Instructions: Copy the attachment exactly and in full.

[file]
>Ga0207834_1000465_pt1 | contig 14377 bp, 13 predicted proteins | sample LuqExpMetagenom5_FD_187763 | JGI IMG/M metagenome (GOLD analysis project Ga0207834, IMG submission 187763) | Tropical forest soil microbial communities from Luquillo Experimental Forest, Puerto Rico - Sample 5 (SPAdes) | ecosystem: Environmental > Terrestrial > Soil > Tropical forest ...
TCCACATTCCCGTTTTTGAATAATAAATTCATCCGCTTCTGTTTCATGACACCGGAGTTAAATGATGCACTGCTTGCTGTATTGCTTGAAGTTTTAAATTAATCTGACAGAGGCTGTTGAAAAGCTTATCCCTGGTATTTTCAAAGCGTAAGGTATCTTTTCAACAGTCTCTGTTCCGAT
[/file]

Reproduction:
>Ga0207834_1000465_pt1 | contig 14377 bp, 13 predicted proteins | sample LuqExpMetagenom5_FD_187763 | JGI IMG/M metagenome (GOLD analysis project Ga0207834, IMG submission 187763) | Tropical forest soil microbial communities from Luquillo Experimental Forest, Puerto Rico - Sample 5 (SPAdes) | ecosystem: Environmental > Terrestrial > Soil > Tropical forest ...
TCCACATTCCCGTTTTTGAATAATAAATTCATCCGCTTCTGTTTCATGACACCGGAGTTAAATGATGCACTGCTTGCTGTATTGCTTGAAGTTTTAAATTAATCTGACAGAGGCTGTTGAAAAGCTTATCCCTGGTATTTTCAAAGCGTAAGGTATCTTTTCAACAGTCTCTGTTCCGAT